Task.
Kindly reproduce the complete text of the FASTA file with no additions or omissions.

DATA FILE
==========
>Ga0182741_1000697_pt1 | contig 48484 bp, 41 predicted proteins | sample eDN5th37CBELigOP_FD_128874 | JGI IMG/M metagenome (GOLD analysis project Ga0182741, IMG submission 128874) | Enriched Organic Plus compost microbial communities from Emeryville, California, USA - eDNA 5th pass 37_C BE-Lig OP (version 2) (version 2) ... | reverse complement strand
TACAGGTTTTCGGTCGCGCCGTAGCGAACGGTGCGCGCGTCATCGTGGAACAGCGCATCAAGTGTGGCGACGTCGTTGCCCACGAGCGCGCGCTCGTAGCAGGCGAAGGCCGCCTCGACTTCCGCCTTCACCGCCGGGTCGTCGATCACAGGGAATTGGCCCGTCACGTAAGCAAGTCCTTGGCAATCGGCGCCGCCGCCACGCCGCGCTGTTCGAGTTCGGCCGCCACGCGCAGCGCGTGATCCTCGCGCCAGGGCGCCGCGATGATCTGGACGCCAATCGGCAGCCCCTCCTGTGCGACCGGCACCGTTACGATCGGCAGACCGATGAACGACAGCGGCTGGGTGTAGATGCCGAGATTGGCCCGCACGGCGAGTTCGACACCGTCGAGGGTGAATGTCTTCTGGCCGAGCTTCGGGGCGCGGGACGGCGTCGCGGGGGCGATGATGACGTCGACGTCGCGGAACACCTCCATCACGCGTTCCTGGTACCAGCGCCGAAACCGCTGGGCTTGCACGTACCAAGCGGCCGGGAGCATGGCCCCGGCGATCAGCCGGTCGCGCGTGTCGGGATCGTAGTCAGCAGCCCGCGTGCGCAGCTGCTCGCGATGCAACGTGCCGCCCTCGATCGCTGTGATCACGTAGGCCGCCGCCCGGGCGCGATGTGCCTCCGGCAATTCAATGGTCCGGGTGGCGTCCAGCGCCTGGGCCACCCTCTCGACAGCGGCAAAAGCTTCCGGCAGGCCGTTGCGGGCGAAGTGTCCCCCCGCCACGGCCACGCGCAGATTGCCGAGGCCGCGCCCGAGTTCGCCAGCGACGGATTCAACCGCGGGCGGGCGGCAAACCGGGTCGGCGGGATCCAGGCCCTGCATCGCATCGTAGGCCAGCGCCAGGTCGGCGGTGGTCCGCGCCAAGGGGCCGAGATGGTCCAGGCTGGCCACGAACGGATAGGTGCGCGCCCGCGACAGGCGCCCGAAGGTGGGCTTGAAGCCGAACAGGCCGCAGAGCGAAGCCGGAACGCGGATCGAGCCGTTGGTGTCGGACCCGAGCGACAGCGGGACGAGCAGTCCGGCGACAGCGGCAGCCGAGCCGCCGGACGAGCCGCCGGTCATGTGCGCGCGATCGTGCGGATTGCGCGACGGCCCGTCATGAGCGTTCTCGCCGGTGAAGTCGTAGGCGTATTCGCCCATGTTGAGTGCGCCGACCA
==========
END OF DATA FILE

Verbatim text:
>Ga0182741_1000697_pt1 | contig 48484 bp, 41 predicted proteins | sample eDN5th37CBELigOP_FD_128874 | JGI IMG/M metagenome (GOLD analysis project Ga0182741, IMG submission 128874) | Enriched Organic Plus compost microbial communities from Emeryville, California, USA - eDNA 5th pass 37_C BE-Lig OP (version 2) (version 2) ... | reverse complement strand
TACAGGTTTTCGGTCGCGCCGTAGCGAACGGTGCGCGCGTCATCGTGGAACAGCGCATCAAGTGTGGCGACGTCGTTGCCCACGAGCGCGCGCTCGTAGCAGGCGAAGGCCGCCTCGACTTCCGCCTTCACCGCCGGGTCGTCGATCACAGGGAATTGGCCCGTCACGTAAGCAAGTCCTTGGCAATCGGCGCCGCCGCCACGCCGCGCTGTTCGAGTTCGGCCGCCACGCGCAGCGCGTGATCCTCGCGCCAGGGCGCCGCGATGATCTGGACGCCAATCGGCAGCCCCTCCTGTGCGACCGGCACCGTTACGATCGGCAGACCGATGAACGACAGCGGCTGGGTGTAGATGCCGAGATTGGCCCGCACGGCGAGTTCGACACCGTCGAGGGTGAATGTCTTCTGGCCGAGCTTCGGGGCGCGGGACGGCGTCGCGGGGGCGATGATGACGTCGACGTCGCGGAACACCTCCATCACGCGTTCCTGGTACCAGCGCCGAAACCGCTGGGCTTGCACGTACCAAGCGGCCGGGAGCATGGCCCCGGCGATCAGCCGGTCGCGCGTGTCGGGATCGTAGTCAGCAGCCCGCGTGCGCAGCTGCTCGCGATGCAACGTGCCGCCCTCGATCGCTGTGATCACGTAGGCCGCCGCCCGGGCGCGATGTGCCTCCGGCAATTCAATGGTCCGGGTGGCGTCCAGCGCCTGGGCCACCCTCTCGACAGCGGCAAAAGCTTCCGGCAGGCCGTTGCGGGCGAAGTGTCCCCCCGCCACGGCCACGCGCAGATTGCCGAGGCCGCGCCCGAGTTCGCCAGCGACGGATTCAACCGCGGGCGGGCGGCAAACCGGGTCGGCGGGATCCAGGCCCTGCATCGCATCGTAGGCCAGCGCCAGGTCGGCGGTGGTCCGCGCCAAGGGGCCGAGATGGTCCAGGCTGGCCACGAACGGATAGGTGCGCGCCCGCGACAGGCGCCCGAAGGTGGGCTTGAAGCCGAACAGGCCGCAGAGCGAAGCCGGAACGCGGATCGAGCCGTTGGTGTCGGACCCGAGCGACAGCGGGACGAGCAGTCCGGCGACAGCGGCAGCCGAGCCGCCGGACGAGCCGCCGGTCATGTGCGCGCGATCGTGCGGATTGCGCGACGGCCCGTCATGAGCGTTCTCGCCGGTGAAGTCGTAGGCGTATTCGCCCATGTTGAGTGCGCCGACCA